10 Books Like Normal People: Wry, Angsty, and Tender

Normal People is a rare novel, renowned both for its disciplined minimalism and its deep human tenderness. Unique as this critically-acclaimed novel is, you may find yourself worrying that there are no more books like Normal People to comfort you at the end of a long day. That’s where we come in!

Our list of books like Normal People  covers all the essential elements of the novel. Whether you fell in love with Normal People for its dry humor, its exploration of the blurry line between friendship and romance, its spot-on depiction of teen angst, or its gentle call for loyalty and forgiveness, we have a book recommendation to satisfy you.

Books like Normal People, with book covers.

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10 Books Like Normal People

If you’ve read this book for book club, be sure to use our Normal People discussion guide.

Fates and Furies, Lauren Groff

Many readers praise the minimalism and realism of Sally Rooney’s writing, but if you have a taste for bolder imagery, Lauren Groff’s Fates and Furies may be the perfect love story for you.

Lotto, a sunny young actor raised by an evangelistic mermaid impersonator, resolves to give up his womanizing ways when he meets the brilliant and aloof Mathilde at college. A few weeks later, the couple is married. Friends (and frenemies) envy Lotto and Mathilde for their blossoming lives, but below the surface, their marriage is intricately shaded with less glamorous secrets, needs, and resentments.

Fates and Furies grounds its eccentric characters with an understanding of human nature that is sure to win over Sally Rooney fans.


My Year of Rest and Relaxation, Ottessa Moshfegh

With all its praise for tenderness and sensitivity, the dry humor in Normal People often goes overlooked. If you’re one of the readers who picked up on Rooney’s wit, you’ll enjoy Ottessa Moshfegh’s dark comedy, My Year of Rest and Relaxation too!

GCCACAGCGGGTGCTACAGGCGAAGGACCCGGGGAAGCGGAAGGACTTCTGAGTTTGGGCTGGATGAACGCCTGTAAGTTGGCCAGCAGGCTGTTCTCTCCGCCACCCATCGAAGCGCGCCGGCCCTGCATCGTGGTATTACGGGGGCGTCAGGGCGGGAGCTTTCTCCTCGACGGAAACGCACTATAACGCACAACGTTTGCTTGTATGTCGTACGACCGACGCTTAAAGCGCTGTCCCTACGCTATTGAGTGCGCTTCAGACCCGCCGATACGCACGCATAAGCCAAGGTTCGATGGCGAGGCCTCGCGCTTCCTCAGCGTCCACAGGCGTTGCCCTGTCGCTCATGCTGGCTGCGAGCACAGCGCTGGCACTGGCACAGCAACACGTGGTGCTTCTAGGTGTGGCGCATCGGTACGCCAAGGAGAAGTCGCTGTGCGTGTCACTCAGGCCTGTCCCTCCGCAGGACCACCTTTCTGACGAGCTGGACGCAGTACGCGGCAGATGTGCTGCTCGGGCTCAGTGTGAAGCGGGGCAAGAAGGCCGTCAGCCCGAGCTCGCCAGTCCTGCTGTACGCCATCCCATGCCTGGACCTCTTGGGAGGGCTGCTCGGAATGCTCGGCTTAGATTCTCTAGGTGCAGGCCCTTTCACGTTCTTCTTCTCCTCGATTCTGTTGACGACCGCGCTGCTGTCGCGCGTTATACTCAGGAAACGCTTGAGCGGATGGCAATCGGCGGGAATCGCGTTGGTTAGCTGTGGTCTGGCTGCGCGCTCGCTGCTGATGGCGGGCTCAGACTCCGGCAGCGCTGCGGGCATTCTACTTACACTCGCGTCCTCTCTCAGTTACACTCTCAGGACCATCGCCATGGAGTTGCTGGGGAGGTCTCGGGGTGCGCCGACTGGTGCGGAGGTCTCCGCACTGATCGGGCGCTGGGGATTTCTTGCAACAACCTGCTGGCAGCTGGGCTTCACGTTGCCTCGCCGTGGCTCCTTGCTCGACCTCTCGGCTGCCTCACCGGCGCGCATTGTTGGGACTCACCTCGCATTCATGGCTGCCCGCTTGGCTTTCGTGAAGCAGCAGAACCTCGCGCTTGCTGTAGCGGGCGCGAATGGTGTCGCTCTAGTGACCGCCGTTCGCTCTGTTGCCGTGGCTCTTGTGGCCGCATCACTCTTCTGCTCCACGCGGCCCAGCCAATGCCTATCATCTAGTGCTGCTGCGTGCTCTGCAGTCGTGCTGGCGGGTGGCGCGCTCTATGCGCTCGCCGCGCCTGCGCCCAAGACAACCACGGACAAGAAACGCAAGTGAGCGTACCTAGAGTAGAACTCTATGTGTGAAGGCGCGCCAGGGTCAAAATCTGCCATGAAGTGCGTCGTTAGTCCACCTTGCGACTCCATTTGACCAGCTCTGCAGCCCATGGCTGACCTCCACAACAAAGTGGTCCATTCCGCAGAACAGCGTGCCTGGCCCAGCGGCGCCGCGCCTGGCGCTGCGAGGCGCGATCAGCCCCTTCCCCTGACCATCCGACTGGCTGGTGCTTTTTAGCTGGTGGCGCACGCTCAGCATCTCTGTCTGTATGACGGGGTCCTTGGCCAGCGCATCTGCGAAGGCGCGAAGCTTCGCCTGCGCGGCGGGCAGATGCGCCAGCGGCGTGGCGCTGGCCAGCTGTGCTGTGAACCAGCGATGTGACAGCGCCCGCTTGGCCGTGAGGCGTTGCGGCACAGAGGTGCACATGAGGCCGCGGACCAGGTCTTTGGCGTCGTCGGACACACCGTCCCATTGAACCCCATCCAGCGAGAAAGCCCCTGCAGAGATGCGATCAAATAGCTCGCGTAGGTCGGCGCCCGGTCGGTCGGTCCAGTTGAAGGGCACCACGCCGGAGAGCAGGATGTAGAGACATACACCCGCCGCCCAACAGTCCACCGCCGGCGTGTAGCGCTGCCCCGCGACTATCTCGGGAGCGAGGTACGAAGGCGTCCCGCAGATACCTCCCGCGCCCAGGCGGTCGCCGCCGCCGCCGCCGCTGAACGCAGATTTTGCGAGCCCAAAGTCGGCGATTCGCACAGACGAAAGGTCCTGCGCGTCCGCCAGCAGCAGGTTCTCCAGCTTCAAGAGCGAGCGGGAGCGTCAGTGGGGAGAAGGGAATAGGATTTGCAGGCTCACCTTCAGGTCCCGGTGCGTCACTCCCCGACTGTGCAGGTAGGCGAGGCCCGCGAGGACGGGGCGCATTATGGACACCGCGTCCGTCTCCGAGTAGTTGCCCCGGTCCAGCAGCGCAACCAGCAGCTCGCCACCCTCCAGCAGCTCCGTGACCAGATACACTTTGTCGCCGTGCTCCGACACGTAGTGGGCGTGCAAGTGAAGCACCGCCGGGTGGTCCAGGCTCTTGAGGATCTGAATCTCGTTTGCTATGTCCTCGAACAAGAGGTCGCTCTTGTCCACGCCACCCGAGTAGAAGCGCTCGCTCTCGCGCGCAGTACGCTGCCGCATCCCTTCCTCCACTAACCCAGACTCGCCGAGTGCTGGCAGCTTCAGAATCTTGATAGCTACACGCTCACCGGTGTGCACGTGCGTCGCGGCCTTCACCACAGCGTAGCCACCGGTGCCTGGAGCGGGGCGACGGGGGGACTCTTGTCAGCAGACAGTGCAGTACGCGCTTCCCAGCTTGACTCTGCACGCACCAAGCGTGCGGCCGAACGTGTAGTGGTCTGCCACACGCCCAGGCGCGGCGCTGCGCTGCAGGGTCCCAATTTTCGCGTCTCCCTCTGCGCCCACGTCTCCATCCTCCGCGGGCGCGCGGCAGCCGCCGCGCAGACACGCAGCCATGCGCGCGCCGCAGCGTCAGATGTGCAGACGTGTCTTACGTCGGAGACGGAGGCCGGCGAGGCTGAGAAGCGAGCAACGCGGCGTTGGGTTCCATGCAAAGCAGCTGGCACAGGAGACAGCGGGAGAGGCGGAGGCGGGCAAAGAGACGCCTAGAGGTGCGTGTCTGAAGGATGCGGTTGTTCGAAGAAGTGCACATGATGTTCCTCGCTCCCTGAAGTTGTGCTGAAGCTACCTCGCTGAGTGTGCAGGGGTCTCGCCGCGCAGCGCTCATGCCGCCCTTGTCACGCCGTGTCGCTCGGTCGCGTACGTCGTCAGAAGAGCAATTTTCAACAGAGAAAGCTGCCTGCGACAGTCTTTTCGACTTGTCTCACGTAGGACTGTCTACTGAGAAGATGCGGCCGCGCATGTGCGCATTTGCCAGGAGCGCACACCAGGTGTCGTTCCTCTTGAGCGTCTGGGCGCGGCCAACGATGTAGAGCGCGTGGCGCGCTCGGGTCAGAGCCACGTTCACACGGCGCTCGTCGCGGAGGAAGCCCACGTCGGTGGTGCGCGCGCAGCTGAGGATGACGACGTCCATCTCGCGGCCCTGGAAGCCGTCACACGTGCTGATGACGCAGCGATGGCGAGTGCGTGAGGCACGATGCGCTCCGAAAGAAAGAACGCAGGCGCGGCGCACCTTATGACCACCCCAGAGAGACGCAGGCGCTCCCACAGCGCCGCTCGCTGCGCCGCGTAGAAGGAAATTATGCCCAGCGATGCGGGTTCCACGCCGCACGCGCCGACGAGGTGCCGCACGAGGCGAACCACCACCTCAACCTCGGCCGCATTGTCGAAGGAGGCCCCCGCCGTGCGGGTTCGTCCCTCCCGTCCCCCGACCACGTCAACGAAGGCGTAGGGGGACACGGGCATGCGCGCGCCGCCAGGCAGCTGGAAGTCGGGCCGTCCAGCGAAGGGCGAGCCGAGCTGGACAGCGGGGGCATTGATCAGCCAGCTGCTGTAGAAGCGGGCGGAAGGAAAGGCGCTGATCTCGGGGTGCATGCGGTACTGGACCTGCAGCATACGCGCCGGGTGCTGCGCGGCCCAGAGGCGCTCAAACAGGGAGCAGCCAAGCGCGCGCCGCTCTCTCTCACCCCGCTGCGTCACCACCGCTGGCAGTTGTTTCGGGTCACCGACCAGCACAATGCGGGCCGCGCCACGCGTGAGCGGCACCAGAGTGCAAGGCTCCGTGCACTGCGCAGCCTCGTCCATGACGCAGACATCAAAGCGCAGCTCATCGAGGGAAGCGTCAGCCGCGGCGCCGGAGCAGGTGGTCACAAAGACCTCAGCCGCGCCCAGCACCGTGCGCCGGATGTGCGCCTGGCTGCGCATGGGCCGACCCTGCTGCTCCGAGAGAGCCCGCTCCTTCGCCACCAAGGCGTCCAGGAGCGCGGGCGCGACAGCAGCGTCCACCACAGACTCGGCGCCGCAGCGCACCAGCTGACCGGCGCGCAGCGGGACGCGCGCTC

An unnamed narrator in a New York City penthouse comes up with a creative solution to her mental health crisis: she finds the most incompetent therapist money can buy and secures an inexhaustible subscription for sleeping medicine. She plans to spend a year hibernating, but a series of outlandish interruptions force her to confront the issues she hoped to out-sleep.

A masterpiece of satire and unflinching social commentary, My Year of Rest and Relaxation is a novel we can easily imagine Marianne reading in the high school cafeteria (when not stealing glances at Connell).  


Unsettled Ground, Claire Fuller

If Normal People’s Irish small-town setting brought on waves of nostalgia, you’ll feel right at home in Claire Fuller’s Unsettled Ground.

For the past fifty years, twins Jeanie and Julius have lived a self-sustaining life in their mother’s cottage. Together, the three of them fill their home with fresh produce and traditional music. But when Jeanie and Julius suddenly lose their mother, the twins’ landlord forces them to surrender the cottage and, with it, their way of life. 

Like Normal People, Unsettled Ground offers rich dialogue full of local flavor and universally familiar emotions. The novel also focuses on some of the class issues raised by Connell’s transition from his home in a small town with a single-mother to the posh campus of Trinity College. These books pair wonderfully, especially when read back to back!


The Flatshare, by Beth O’Leary